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Andy Erickson

My gut response is to go pick this up for my 13 year old daughter. It sounds *great* for that level.

I really appreciate your perspective of anything is possible. Given the same premise, I tend to dive in because others claim some obstacle. I don't want to prove them wrong, and I don't want to judge them. I just want to get something done. It's better than wasting away in front of a television.

My current sticky problem is cultural, systemic, and requires collaboration on many fronts. I'm part of a community of innovators in the Cincinnati region. My little piece of this work is in developing a Center of Innovation and Entrepreneurship in Information Technology at the University of Cincinnati. The problem is sustaining innovation and entrepreneurship. One facet of this problem that I'm focusing on is keeping students motivated to take risks with longer-term outcomes in mind.

Pragmatically, when IT students graduate they can continue to develop their ideas in an entrepreneur model, i.e. little pay, little sleep, no insurance, continue to live in an apartment, etc. Or they can take a cush corporate job and become a comfortable cube dweller where the basic needs are met leaving expendable income available for "higher" needs. The cube dweller generally does not pursue their ideas past graduation.

Choice one *might* lead to a nice payoff someday along with creating jobs and the associated regional benefits. Choice two is the bird in the hand. Finding or developing more of the choice one students is one of my problems.

Bill Perry

The sticky problem I'm having right now is one of simple logistics. I'm going to attend a Hypnotherapy Certification training in September. As of yet, I've no way to get there and no place to stay.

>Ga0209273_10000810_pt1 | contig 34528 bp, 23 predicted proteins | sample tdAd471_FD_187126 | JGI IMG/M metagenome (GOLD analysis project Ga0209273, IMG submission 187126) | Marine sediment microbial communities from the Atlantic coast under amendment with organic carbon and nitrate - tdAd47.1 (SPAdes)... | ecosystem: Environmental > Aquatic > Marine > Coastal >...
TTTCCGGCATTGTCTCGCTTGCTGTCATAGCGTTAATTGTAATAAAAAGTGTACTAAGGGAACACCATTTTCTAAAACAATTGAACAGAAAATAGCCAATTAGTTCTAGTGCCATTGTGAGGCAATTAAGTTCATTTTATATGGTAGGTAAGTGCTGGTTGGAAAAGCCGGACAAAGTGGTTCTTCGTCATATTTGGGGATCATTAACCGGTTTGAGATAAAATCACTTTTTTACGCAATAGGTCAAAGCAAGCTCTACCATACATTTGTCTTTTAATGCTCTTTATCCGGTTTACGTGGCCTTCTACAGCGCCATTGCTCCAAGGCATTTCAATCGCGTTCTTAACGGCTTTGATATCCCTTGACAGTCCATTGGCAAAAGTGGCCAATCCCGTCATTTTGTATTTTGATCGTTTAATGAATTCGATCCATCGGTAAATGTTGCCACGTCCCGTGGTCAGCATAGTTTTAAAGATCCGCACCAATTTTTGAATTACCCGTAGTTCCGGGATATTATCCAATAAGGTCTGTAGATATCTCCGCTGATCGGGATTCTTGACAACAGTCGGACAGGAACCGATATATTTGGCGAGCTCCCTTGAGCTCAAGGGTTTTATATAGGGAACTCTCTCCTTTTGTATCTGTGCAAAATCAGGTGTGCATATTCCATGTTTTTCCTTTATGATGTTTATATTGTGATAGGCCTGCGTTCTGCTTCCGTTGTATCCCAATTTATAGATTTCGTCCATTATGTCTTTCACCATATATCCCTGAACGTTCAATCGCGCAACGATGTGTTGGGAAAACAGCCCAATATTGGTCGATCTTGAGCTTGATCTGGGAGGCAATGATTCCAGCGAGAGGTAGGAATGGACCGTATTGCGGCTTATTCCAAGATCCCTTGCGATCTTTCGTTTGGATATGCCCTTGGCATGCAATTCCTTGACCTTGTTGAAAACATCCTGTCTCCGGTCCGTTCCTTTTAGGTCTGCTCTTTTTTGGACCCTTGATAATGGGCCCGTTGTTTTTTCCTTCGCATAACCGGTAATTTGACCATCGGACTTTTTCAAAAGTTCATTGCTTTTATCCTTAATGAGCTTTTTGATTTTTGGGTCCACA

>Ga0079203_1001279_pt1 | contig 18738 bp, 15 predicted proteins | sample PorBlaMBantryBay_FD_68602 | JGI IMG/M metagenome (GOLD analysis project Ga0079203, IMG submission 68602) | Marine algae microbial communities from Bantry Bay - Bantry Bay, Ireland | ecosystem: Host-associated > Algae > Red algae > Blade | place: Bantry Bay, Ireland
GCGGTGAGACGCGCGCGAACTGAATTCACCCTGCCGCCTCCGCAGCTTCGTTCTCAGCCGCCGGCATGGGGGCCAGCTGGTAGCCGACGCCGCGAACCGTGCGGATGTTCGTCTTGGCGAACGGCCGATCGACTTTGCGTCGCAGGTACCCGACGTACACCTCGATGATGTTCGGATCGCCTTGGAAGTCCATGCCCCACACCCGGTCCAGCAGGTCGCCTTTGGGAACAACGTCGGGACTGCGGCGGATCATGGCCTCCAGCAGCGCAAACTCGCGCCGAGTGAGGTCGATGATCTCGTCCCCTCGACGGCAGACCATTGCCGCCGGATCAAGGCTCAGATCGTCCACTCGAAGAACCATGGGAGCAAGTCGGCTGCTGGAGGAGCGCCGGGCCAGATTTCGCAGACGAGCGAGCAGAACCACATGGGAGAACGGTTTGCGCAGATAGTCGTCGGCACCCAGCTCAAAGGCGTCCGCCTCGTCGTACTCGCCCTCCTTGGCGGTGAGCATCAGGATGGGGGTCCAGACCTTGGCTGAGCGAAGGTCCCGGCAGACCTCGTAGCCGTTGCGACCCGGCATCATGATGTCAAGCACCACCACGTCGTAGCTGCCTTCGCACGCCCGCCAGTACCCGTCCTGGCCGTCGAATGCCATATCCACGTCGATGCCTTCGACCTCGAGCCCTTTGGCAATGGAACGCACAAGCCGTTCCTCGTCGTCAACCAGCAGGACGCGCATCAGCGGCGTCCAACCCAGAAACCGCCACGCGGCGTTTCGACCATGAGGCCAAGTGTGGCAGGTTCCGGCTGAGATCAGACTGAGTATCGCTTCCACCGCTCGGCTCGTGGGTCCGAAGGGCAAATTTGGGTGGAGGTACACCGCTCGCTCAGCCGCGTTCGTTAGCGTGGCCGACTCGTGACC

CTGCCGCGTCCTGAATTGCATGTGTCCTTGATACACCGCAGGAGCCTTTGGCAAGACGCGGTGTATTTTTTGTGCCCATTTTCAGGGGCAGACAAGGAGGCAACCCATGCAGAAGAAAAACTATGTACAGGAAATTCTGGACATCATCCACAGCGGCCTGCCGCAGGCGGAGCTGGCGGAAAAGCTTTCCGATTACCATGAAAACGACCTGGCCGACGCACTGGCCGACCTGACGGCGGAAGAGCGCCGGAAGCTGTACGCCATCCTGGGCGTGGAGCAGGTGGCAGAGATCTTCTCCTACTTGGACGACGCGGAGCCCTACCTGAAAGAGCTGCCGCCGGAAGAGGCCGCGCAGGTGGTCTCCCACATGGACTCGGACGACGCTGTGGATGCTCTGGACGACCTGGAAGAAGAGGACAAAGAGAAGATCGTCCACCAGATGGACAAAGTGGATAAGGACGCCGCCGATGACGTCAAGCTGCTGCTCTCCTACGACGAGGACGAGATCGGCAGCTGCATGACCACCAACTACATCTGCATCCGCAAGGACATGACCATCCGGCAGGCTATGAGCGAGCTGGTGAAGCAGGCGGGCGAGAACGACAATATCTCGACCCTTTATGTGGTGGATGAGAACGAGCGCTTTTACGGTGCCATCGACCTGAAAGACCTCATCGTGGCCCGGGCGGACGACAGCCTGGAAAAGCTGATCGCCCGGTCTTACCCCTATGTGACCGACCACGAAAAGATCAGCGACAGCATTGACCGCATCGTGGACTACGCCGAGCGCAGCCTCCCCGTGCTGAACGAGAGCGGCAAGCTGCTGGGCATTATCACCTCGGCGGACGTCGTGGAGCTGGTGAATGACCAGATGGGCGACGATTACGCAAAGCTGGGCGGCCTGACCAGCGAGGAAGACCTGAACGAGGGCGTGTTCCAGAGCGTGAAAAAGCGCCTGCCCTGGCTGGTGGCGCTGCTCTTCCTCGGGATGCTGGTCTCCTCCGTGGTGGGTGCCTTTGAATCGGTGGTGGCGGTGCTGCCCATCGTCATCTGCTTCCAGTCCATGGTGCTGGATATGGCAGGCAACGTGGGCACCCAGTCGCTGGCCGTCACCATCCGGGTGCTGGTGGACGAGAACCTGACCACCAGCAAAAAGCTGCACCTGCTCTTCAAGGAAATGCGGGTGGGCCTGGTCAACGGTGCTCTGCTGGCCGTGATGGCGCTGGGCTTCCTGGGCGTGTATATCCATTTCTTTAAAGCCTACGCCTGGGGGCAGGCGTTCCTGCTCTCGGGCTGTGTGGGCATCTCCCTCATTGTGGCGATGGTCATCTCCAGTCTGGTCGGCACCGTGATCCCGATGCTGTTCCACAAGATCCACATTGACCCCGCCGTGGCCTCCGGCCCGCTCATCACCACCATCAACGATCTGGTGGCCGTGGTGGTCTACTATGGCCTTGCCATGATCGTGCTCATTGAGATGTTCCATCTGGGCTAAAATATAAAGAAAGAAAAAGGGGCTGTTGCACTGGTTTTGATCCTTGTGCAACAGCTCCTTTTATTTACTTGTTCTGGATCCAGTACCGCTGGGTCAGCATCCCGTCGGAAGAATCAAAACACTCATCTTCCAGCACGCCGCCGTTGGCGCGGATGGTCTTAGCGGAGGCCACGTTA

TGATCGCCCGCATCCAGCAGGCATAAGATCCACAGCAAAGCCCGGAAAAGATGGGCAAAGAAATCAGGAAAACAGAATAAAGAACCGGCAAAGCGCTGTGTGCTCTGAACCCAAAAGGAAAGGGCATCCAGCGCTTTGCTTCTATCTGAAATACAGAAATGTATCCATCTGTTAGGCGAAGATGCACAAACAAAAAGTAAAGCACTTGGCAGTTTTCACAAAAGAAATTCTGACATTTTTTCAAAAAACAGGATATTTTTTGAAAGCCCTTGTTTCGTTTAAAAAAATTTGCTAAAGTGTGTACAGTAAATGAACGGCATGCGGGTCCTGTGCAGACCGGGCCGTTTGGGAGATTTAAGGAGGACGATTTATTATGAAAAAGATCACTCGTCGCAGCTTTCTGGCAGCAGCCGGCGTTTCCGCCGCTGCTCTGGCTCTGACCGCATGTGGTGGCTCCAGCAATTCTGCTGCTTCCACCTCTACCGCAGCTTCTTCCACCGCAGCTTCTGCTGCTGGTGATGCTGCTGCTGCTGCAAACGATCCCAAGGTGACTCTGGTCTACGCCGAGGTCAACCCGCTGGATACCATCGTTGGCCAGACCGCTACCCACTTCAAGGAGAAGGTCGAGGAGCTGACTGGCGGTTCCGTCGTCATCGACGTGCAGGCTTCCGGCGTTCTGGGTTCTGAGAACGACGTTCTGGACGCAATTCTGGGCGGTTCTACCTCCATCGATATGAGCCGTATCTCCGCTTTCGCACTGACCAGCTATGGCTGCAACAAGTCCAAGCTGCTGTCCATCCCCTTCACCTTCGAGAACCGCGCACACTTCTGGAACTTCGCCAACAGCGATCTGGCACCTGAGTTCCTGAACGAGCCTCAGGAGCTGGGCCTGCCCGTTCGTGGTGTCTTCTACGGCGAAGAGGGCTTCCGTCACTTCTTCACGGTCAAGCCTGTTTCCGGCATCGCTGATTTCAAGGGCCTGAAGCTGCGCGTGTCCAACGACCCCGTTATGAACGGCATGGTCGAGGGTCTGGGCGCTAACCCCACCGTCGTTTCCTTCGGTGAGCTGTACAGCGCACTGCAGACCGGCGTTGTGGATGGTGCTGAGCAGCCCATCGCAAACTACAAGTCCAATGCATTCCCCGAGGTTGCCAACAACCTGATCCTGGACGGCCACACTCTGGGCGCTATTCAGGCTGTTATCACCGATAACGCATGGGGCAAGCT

The school is being paid for by my GI Bill (was in the Navy for a while). Normally, schools get you so much per month while full-time. This school, however, is quite expensive and requires up-front tuition.

So, I won't have the normal cash-flow one would get from using the GI Bill. The school itself is about 900 miles from home.

It will all come together, I'm still exploring the solution space.

Geoffrey

A primer to problem solving, one that I could use to fire up my problem solving skills. I'll put up my "sticky problem" in hope that the book will come my way.

I've walked a road that no longer suites my needs or interest, if it ever did. It was the safe expected road to take. Like Robert Frost's lone traveller [The Road Not Taken] I've now arrived at the diverging road in the yellow wood and "long I stood". Which road, to take? Both offer opportunities and risks, though one feels powerless to move or choose.

So I continue to stand ... letting the status quo reign. Becoming a little more annoyed with each passing day.

Nathaniel

Hey Katie

At the moment I don't have a sticky problem that needs to be solved, so I thought I would share some problem solving lessons I learned from the book "Get Smarter" by Seymour Schulich. In the book there is a great chapter called "The Decision-Maker: A tool for a lifetime", which outlines some steps to take that will make making big decisions much more simple.

It works like a pro-con list. List all the positive aspects about the issue in question, then give each one a score from zero to ten (higher the score the more important to you). On another sheet do the same thing but for the negative points. Score them, but this time ten means it is a major drawback. Add up your scores, and if the positive is at least double the negative score than you should do it for sure.

Hope this helps!


dave

Hi Katie,

"The thing I really like about this book is how it urges readers to go beyond their first assumptions."

Might this very statement be reason to pick up this book?

The business world ate up the cheese, one-minute managing, fish and raving fan books. That demonstrates where we might be on the sophistication spectrum.

Of course one must keep an open mind, but learning moments sometimes catch us when we least expect them - perhaps in this book's case.

I enjoy your perspective!

Dave

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